1. To smoke your flour – Preheat oven to 450 degrees. While it is heating, make a smoker out of a disposable roasting pan. To do this, make yourself a “bowl” of out tin foil that covers 2/3 of the pan. Pour three cups of flour in the bowl and smooth it out to a half-inch thick. Place a small stack of wood chips on the outside of the bowl in the remaining one-third of the pan. Cover whole thing tightly with tin foil and shove it in the oven to begin smoking. Here is where your preference and experimentation comes in. If you want just a hint of smoke (a little fragrance and perhaps a tinge of flavor for the most discerning/delicate palates), smoke your flour about 20 minutes, remove it (the top will have started to develop a crust), break it up, sift it and put it back in for another 20 minutes. If you want more pronounced smoke flavor, I have heard of folks going multiple hours. It depends on your palate (or your guests). Smell and taste. Reserve for whenever you decide to make your biscuits. I chill my flour.

2. When you are ready to make biscuits. Preheat your oven to 500 degrees. Grease a baking sheet or cast-iron skillet. 3. Sift (after smoking, there will be lots of small pieces that won’t go through a sifter – throw them out) two cups of flour. I smoke three cups because there is always a little lost to sifting and the need for to dust your work area/board.

3. Add your dry ingredients. Sift.

4. Add your butter. Do not touch it with your hands. Use either dough blades or forks to work it until you have a mixture that resembles ‘coarse meal’ or your flour-covered butter pieces are the size of small peas.

Mesquite smoked buttermilk biscuit.

Mesquite smoked buttermilk biscuit.

4.5 An explanation as to why we do it this way. If you want flaky biscuits, you want to still have small discernible chunks of unmelted butter when you cut out your biscuits. Making biscuits is much like making a pie dough or pate brisee – the less you work it, the better.

5. Pour your buttermilk into this mixture and work it until it just comes together (preferably with a fork, flat wisk, etc – the heat from your hands will melt that butter in a matter of a minute if you don’t watch what you are doing).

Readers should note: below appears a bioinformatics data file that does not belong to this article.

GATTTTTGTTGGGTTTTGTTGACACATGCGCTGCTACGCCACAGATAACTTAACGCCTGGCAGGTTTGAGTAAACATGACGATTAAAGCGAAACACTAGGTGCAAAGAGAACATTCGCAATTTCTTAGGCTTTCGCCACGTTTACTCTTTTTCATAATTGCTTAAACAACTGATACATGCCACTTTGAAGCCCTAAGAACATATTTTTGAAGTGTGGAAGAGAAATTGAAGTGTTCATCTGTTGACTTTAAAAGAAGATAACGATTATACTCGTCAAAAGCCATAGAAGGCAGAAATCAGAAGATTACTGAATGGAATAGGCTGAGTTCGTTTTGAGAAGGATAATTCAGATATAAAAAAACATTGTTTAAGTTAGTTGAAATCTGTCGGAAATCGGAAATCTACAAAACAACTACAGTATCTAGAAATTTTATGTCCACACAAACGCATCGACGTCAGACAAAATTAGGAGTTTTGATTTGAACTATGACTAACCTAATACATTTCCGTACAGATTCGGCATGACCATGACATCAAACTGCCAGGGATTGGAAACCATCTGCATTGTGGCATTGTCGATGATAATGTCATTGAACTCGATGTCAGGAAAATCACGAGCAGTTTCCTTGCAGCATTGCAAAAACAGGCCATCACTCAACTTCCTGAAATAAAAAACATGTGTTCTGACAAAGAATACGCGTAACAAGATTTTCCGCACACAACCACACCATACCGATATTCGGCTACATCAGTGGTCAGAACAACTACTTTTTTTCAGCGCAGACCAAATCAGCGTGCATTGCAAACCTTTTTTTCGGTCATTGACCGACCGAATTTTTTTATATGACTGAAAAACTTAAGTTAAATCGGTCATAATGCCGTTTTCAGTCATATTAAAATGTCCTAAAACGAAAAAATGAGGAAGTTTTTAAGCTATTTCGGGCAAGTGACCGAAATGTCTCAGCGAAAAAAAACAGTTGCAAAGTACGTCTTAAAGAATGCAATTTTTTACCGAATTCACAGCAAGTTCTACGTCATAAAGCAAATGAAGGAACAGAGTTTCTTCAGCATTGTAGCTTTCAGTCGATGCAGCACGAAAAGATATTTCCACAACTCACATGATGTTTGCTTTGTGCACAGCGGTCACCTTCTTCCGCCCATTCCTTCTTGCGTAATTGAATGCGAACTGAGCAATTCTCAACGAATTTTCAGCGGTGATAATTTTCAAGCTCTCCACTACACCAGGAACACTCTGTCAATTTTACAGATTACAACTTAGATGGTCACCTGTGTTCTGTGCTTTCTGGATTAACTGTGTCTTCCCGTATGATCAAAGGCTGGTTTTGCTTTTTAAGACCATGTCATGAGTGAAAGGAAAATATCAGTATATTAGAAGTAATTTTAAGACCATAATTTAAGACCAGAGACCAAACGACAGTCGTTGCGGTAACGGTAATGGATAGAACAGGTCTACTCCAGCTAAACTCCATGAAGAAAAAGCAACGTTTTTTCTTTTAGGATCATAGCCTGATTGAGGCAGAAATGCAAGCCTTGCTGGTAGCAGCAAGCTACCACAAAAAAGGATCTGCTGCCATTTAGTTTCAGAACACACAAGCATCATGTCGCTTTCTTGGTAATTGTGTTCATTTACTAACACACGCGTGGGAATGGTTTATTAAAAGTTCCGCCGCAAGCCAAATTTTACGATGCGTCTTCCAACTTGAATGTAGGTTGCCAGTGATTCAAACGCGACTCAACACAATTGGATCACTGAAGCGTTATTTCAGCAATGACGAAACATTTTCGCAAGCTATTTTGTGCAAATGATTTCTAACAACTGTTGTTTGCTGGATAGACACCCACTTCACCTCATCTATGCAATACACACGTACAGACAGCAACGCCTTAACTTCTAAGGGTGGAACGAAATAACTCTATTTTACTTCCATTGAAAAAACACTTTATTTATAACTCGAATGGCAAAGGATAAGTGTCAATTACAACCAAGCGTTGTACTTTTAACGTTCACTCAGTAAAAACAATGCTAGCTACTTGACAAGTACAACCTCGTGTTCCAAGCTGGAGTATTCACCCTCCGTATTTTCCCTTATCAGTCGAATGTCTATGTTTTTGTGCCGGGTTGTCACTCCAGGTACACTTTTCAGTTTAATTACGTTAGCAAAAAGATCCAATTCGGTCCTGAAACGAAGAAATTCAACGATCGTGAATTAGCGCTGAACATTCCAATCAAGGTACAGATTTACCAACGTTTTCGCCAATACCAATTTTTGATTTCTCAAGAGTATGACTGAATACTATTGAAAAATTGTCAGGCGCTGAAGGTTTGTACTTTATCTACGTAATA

6. Put the dough on your lightly floured workstation and pat it out until you have a half-inch thick rectangle. Fold the ends in to meet in the center and quickly pat to a half-inch thick. Repeat once more. Form a one-inch thick rectangle. (You should be able to see small pieces of butter in your dough)

7. Press a biscuit cutter straight down into your dough. Do not press and twist. You should get 8-10 biscuits without recombining your dough. Recombine your dough and make another couple of biscuits (these won’t be as good).

If you want crisp bottoms and soft sides, make your biscuits like good Southerners make cornbread. Preheat your cast-iron skillet before setting them to bake.

If you want crisp bottoms and soft sides, make your biscuits like good Southerners make cornbread. Preheat your cast-iron skillet before setting them to bake.

8. If you want crisp bottoms and soft sides, put one tablespoon of vegetable shortening into the cast-iron skillet and preheat it right to the point that your oil is going to smoke. Roll the oil around the sides of the pan so that it is well-coated and discard any remaining oil. Arrange biscuits and bake in oven for 10-12 minutes.

9. If you want crisp sides, place your biscuits on a baking sheet about an inch apart and bake for 10-12 minutes.

10. If you get to the end of your baking, and your tops aren’t brown enough, change your oven over to broil and place on the top shelf for about a minute to brown further. (keep an eye on them as you can burn them quickly.

11. To reheat (they should disappear during the first sitting even if you are alone – especially if you are alone): five minutes in a preheated 350-degree oven.

To recap:

The secret to a great biscuit, like a pie crust, is all in the handling of the dough. Do not overwork it. Do not overbake it.

The frozen butter and the folding are going to give you the flakiness and layering.

Do not use a rolling pin like you see folks do in the movies. You will overwork your dough and the developed gluten will make your biscuits tough.

This is a purist issue, but press straight down when cutting your biscuits. Again, you are avoiding overworking the dough.

You want a crisp bottom? Make your biscuits by preheating a cast-iron skillet (the same way all good southerners make their cornbread).

Let me know how it worked out for you.

Have questions? Post them here or email me at

And, in the comments below: Where did you have the best biscuit of your life and how do you prefer it (butter, jelly, honey, etc.)